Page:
For real property
For Shares of Stocks Not Traded in the Stock Exchange
- Not over P100,000 - 5%
- Any amount in excess of P100,000 - 10%
There is a capital gains tax on sale of home and property. Any capital gain (mais-valia) arising is taxable as income. For residents this is on a sliding scale from 12 to 40%. However, for residents the taxable gain is reduced by 50%. Proven costs that have increased the value during the last five years can be deducted. For non-residents, the capital gain is taxed at a uniform rate of 25%. The capital gain which arises on the sale of own homes or residences, which are the elected main residence of the taxpayer or his family, is tax free if the total profit on sale is reinvested in the acquisition of another home, own residence or building plot in Portugal.
In 1986 and 1987 Portuguese corporations changed their capital structure by increasing the weight of equity capital. This was particularly notorious on quoted companies. In these two years, the government set up a large number of tax incentives to promote equity capital and to encourage the quotation on the Lisbon Stock Exchange. Until 2010, for stock held for more than twelve months the capital gain was exempt. The capital gain of stock held for shorter periods of time was taxable on 10%.
From 2010 onwards, for residents, all capital gain of stock above €500 is taxable on 20%. Investment funds, banks and corporations are exempted of capital gain tax over stock.
As of 2013, it is 28%.
There is no separate tax on capital gains; rather, gains or gross receipt from sale of assets are absorbed into income tax base.[clarification needed] Taxation of individual and corporate taxpayers is distinctly different:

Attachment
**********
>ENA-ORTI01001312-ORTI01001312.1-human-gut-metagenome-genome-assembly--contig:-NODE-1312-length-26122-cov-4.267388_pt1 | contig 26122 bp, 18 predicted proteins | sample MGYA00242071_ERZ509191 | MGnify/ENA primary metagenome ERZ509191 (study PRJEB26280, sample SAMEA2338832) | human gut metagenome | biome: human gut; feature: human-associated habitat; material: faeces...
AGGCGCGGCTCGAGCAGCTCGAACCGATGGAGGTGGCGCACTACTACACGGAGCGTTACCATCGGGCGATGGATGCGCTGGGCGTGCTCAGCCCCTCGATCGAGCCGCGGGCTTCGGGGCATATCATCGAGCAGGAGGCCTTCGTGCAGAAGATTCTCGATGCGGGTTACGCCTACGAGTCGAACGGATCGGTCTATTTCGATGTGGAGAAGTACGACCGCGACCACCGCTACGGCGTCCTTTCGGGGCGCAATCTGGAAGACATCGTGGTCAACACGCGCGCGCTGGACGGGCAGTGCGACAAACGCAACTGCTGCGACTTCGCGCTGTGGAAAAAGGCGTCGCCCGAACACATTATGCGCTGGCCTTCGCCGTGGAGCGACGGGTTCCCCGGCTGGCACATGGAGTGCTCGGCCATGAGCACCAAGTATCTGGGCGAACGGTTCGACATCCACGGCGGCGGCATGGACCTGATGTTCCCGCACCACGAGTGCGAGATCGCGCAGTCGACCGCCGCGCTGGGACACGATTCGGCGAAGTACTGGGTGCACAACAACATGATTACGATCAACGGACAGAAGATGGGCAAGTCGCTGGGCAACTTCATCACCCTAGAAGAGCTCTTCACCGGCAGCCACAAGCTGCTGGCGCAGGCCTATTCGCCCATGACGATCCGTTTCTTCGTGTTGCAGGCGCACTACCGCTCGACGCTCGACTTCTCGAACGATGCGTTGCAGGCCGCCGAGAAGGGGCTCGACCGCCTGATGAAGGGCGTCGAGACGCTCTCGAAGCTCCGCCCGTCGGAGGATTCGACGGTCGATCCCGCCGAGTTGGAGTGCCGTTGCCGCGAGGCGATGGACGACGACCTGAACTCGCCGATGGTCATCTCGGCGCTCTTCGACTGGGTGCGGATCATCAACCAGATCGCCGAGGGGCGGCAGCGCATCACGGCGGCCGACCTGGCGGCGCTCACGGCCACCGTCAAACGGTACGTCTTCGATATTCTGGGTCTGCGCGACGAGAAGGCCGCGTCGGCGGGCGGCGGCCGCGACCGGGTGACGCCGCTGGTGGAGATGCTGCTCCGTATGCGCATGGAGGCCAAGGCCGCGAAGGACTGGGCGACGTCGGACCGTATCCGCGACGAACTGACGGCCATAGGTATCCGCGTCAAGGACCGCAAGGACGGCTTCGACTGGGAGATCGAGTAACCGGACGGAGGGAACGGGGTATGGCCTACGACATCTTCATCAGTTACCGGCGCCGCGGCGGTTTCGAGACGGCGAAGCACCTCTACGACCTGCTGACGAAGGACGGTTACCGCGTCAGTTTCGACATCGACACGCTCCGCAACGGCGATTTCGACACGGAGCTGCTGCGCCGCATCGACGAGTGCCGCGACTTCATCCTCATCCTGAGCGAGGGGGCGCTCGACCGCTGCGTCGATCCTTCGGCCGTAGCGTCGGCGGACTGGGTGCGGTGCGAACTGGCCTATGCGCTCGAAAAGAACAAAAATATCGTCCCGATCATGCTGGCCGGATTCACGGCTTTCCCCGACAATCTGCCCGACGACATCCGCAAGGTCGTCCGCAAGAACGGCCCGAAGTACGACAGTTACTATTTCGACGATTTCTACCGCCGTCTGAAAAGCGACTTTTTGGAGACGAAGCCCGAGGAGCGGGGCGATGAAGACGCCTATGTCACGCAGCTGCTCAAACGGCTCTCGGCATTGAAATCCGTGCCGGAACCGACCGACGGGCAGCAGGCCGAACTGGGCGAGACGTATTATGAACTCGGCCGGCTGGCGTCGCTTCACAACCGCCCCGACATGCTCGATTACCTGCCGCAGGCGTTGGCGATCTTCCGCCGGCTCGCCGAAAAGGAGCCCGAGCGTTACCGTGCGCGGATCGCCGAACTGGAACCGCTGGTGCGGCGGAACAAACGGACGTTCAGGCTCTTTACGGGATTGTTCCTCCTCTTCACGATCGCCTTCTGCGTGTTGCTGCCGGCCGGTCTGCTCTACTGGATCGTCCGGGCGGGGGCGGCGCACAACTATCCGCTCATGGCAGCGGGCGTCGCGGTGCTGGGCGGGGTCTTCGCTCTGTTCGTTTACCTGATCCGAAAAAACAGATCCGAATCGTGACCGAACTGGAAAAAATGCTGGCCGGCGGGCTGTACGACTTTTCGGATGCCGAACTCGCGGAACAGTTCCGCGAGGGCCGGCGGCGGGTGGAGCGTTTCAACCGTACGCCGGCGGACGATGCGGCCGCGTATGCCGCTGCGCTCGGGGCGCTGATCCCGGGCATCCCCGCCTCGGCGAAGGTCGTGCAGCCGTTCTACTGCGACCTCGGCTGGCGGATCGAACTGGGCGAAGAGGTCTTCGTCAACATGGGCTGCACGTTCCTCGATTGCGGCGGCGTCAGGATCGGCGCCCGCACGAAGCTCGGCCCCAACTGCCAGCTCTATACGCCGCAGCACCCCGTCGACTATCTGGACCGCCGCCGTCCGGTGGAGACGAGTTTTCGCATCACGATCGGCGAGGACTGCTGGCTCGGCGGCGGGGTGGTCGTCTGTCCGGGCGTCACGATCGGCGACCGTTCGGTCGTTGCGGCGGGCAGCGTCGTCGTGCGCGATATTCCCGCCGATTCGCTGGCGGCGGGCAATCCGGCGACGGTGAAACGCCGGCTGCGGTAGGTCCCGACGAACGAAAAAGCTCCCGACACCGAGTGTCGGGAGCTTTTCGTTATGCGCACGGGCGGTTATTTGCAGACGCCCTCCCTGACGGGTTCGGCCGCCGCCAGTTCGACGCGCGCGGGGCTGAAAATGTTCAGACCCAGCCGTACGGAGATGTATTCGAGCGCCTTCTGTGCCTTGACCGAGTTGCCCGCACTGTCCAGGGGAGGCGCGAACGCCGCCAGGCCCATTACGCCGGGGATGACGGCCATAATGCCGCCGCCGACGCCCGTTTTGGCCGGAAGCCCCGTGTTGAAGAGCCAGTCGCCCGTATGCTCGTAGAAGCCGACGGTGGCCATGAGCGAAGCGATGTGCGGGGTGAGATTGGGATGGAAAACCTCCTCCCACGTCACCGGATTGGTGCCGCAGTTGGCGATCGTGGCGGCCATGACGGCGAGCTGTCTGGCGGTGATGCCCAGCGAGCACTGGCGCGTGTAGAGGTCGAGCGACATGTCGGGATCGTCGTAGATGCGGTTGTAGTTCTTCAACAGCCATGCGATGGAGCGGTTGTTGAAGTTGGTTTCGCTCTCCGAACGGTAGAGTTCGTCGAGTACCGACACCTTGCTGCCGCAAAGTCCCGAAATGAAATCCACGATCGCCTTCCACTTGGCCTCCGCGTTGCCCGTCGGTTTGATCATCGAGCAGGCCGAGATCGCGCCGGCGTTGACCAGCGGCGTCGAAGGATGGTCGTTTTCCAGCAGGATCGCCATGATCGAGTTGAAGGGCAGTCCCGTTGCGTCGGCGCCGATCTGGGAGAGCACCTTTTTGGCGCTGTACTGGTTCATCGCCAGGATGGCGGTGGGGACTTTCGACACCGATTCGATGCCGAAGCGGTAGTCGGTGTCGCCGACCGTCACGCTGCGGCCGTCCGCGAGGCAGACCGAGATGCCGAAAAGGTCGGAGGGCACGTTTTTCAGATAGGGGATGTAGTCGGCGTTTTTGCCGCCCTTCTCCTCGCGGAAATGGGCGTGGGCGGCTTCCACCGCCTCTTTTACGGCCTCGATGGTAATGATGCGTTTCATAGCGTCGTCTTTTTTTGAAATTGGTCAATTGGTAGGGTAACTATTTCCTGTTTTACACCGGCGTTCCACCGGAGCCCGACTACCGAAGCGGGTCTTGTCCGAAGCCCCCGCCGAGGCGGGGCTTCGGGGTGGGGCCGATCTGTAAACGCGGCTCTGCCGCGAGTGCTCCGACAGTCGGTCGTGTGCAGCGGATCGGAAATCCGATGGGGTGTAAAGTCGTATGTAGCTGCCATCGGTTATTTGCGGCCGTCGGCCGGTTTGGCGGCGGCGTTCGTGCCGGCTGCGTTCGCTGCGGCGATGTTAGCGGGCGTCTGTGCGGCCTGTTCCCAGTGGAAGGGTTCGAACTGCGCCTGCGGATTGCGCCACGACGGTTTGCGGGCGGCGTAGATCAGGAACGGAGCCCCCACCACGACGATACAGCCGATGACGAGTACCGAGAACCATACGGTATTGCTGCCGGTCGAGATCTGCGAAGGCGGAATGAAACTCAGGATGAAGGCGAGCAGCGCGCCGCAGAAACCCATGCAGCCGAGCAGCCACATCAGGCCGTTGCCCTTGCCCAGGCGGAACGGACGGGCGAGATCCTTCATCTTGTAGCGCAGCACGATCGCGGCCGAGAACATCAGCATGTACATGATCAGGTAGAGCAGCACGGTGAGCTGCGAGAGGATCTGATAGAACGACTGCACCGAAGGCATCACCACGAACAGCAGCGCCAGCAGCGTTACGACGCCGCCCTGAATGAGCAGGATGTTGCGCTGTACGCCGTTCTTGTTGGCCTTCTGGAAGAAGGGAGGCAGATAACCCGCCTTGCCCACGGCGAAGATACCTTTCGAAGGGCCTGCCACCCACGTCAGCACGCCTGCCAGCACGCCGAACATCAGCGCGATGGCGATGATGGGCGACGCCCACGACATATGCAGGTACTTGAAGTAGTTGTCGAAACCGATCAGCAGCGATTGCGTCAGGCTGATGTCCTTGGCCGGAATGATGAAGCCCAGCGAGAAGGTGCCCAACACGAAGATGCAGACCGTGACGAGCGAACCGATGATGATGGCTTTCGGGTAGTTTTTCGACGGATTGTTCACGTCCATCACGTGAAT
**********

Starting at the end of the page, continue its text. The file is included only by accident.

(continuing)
- Capital gains of individual taxpayers are tax free if the taxpayer owned the asset for at least three years. If not, gains on sales of real estate and securities are absorbed into their personal income tax base and taxed at 13% (residents) and 30% (non-residents). A tax resident is any individual residing in the Russian Federation for more than 183 days in the past year.
- Capital gains of resident corporate taxpayers operating under general tax framework are taxed as ordinary business profits at the common rate of 20%, regardless of the ownership period. Small businesses operating under simplified tax framework pay tax not on capital gains, but on gross receipts at 6% or 15%.
- Dividends that may be included into gains on disposal of securities are taxed at source at 9% (residents) and 15% (non-residents) for either corporate or individual taxpayers.
Capital gains are subject to a 15% tax for residents and 20% for nonresidents (based on the tax assessment).
There is no capital gains tax in Sierra Leone.
There is no capital gains tax in Singapore.
For legal persons in South Africa, 66.6% of their net profit will attract CGT and for natural persons 33.3%. This portion of the net gain will be taxed at their marginal tax rate. As an effective tax rate this means a maximum effective rate of 13.3% for individuals is payable, and for corporate taxpayers a maximum of 18.6%. The annual individual and special trust exemption is R30 000.
For individuals holding less than 3% of listed company, there is only 0.3% trade tax for sales of shares. Exchange traded funds are exempt from any trade tax. For larger than 3% shareholders of listed companies or for sales of shares in any unlisted company, capital gains tax in South Korea is 11% for tax residents for sales of shares in small- and medium-sized companies. Rates of 22% and 33% apply in certain other situations. Those who have been resident in Korea for less than five years are exempt from capital gains tax on foreign assets.
Spain's capital gains tax from 1 January 2015
Individuals: All capital gains taxed at maximum 24%
Companies: Capital gains taxed like any other income gain, at maximum 28%
Spain's capital gains tax from 1 January 2016
Individuals: All capital gains taxed at maximum 23%
Companies: Capital gains taxed like any other income gain, at maximum 25%
Spain's capital gains tax up to 31 December 2014
Individuals: Short term (up to fiscal year) capital gains are taxed like income tax, form 24.75% to 52/56% depending CCAA (Comunidad Autonoma). Long term (more one year): Capital gains are taxed in this way, first €6,000 will be taxed at 21%, from €6,000 to €24,000 will be taxed at 25% and gains above €24,000 will be taxed at 27%.
Companies: Capital gains are taxed like any other income gain, that means between 25% to 30% depending on whether a company is small or big.
Currently there is no capital gains tax in Sri Lanka.